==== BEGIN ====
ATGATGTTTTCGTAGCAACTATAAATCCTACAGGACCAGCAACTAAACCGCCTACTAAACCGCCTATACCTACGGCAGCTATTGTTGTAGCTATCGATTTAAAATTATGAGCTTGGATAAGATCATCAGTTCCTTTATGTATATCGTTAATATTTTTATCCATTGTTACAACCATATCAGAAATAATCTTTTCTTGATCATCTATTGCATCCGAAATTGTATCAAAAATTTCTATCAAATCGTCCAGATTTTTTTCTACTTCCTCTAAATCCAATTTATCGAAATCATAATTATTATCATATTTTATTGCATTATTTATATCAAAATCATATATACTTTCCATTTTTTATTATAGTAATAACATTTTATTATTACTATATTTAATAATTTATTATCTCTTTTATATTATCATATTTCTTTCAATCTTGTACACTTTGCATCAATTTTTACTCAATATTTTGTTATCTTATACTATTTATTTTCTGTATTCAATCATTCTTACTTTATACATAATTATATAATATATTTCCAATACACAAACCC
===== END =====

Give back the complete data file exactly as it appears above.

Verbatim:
ATGATGTTTTCGTAGCAACTATAAATCCTACAGGACCAGCAACTAAACCGCCTACTAAACCGCCTATACCTACGGCAGCTATTGTTGTAGCTATCGATTTAAAATTATGAGCTTGGATAAGATCATCAGTTCCTTTATGTATATCGTTAATATTTTTATCCATTGTTACAACCATATCAGAAATAATCTTTTCTTGATCATCTATTGCATCCGAAATTGTATCAAAAATTTCTATCAAATCGTCCAGATTTTTTTCTACTTCCTCTAAATCCAATTTATCGAAATCATAATTATTATCATATTTTATTGCATTATTTATATCAAAATCATATATACTTTCCATTTTTTATTATAGTAATAACATTTTATTATTACTATATTTAATAATTTATTATCTCTTTTATATTATCATATTTCTTTCAATCTTGTACACTTTGCATCAATTTTTACTCAATATTTTGTTATCTTATACTATTTATTTTCTGTATTCAATCATTCTTACTTTATACATAATTATATAATATATTTCCAATACACAAACCC